Final Fantasy X Member Review for the PS2
When I was only 12, I went to the store with my pocket money, to buy a new game for the PS2 which I had received for my birthday. Up to that point, the PS2 failed to invigorate me after the great times I had with my Nintendo 64, which I still played for several hours a day. I stood there, for 45 minutes, looking at the rows of gaming possibilities. I saw Final Fantasy 10 with its boring white cover staring me in the face. Instinctively, I picked it up, and took it to the front counter. It seems my instinct was right that fateful night.
It was an enigma. The only RPG that I had played previously was Pokemon. I inserted the disc into the Playstation 2, and it all started...
I watched the opening scene. Normally, a 12 year old would be wanting some action by this point, but I stared in amazement. The vibrant characters, beautiful environment and soothing music had me hypnotised, and I sat there, for the next 4 hours, experiencing something new, yet so beautiful.
The first thing which struck me was the graphics. So lifelike, yet the story painted a different picture. The Zanarkand Blitzball scene had me in awe, that scene is still my favourite scene from any video game. The lifelike movements of the characters, the water drenched clothes of Tidus, the lights of the evening city, technically brilliant, but also atmospherically inspiring. Another enigma emerged. Was this a Sci-fi universe, or something more sinister? When Tidus was forced to aid a mysterious red caped warrior by the name of Auron, I said to myself; how awesome is he?
Awesome sums up the characterisation in FFX. Every character has a distinct personality, which develops with the great plot. You got the arrogant, naive teenager (with the Final Fantasy spiky hairdo, I might add) by the name of Tidus, a passsive innocent priest, a mysterious and experienced warrior, a quirky thief and many more. Every major character in FFX enhances the plot in a meaningful way, primarily because of their complex and unique personalities.
Your journeys will take you to different locations throughout the war-ravaged world of Spira. And every location looks absolutely stunning. It looked brilliant 4 years ago, it still looks good today. FFX is concrete proof that Graphics are not purely about the amount of pixels used in every object. The Atmosphere, art direction and story all contribute to this element, and that is why the graphics of FFX have aged extremely well.
The excellent atmosphere is enhanced even further by the masterful music. FFX has the best music score of any game, ever. Each tune sums up the mood of the locale and/or story perfectly. It is however, beautiful to listen to, even if not in context. My only gripes with the music is the constantly playing Boss and Random Battle beats, which may get annoying after 50 or so hours of gameplay.
Although voice acting in games wasn't new, very few games had fully spoken dialogue, and FFX was one of the first games to include this. It is generally very good. Not perfect by any means, but it is a lot better than reading text, and it also adds another emotional dimension to the characters and the world they inhabit.
I have spoken a lot on the graphics, audio and story, but what about the gameplay? Once again, FFX exhibits very good gameplay. But it is also it's weakness, if you can call it that. For all of the Spiritual atmosphere and technical brilliance FFX demonstrates, the gameplay doesn't reach those lofty standards. However, the other elements of the game are so good, that it doesn't really matter. This game plays solid, but feels more like a cinematic experience. Random battles, while mechanically excellent, will become repetitive after so many hours. Most random battles resemble the "hit Monster X with element Y or defeat Monster X with Method Y" mechanic. You can have up to 3 characters in combat at any one time, but they can be swapped without any penalty, so most battles are very swift, provided you have been levelling of course. Most of the generic classes are available, namely warriors, mages, thieves etc.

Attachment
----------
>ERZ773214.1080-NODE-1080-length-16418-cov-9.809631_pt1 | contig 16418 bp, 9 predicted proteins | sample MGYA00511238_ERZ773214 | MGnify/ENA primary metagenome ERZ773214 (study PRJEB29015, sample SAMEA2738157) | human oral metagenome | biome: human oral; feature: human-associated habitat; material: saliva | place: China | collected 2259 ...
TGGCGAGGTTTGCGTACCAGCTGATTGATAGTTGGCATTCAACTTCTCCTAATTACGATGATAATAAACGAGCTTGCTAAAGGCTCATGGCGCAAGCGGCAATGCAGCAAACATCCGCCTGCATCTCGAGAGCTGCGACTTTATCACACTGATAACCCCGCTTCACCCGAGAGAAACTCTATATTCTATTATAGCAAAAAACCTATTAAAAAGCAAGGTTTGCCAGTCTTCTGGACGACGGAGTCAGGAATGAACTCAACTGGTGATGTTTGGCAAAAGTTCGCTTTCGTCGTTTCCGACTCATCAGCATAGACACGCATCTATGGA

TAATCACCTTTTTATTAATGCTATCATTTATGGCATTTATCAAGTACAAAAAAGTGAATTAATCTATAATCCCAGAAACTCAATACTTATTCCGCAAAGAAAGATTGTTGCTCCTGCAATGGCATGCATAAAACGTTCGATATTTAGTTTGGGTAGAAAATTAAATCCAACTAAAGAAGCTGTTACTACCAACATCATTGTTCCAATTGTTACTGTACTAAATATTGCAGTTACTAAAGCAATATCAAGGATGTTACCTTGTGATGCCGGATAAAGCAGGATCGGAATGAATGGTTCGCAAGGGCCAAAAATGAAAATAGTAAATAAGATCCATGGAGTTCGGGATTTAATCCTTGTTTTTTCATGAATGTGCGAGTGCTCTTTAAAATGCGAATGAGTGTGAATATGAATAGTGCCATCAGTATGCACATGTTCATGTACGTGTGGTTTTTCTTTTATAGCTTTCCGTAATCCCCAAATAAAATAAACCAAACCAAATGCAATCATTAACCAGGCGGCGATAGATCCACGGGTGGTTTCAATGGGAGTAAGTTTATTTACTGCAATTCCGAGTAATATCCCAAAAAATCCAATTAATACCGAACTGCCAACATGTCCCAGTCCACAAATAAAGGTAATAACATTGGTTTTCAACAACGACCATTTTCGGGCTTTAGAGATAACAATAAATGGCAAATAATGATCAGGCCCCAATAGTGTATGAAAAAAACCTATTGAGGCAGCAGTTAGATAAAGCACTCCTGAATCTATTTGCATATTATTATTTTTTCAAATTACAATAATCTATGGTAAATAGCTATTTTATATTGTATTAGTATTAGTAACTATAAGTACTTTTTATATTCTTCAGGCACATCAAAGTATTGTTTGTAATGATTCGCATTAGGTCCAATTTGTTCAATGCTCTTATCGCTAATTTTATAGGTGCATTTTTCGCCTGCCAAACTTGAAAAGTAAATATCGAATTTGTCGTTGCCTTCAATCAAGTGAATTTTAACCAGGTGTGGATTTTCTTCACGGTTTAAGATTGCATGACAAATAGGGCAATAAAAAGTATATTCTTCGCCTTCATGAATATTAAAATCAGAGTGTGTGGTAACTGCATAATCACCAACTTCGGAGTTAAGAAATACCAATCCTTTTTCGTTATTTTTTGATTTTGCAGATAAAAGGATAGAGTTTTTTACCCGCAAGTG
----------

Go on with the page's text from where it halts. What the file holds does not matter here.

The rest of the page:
After you defeat a party of enemies, every character involved in that battle still standing receives XP. After a few levels, a Sphere point will be gained, which can be used on the Sphere Grid, a great innovation. Characters don't automatically become stronger, you must use these points on the grid to move onto stat nodes. Once on an empty node, a certain sphere must be used to activate the node, the type depending on the statistic. These points are also used to obtain new moves. You will find as you advance further into the grid some locked pathways, these must be unlocked with special key spheres.
If you want to fully complete this game ,be prepared to sacrifice a lot of time. The main story takes only 30 hours to complete, but the legendary weapon sidequests, and the slaying of some uber powerful bosses will be challenging and time consuming for the most dedicated gamer. The difficulty of the sidequests makes up for the easiness of the main story, and in general provide something for everyone.
Final Fantasy 10 is simply one of the best and most fulfilling games ever created. Its spiritual atmosphere is unmatched. However, the Graphical brilliance, the masterful soundtrack and the complex storyline all contribute to that excellence. Sure the Random Battles become repetitive but you won't really care, everything else tastes so darn good. I can only give my highest praises to this game, it sure changed my gaming landscape for ever.
More information about Final Fantasy X
Revolution report card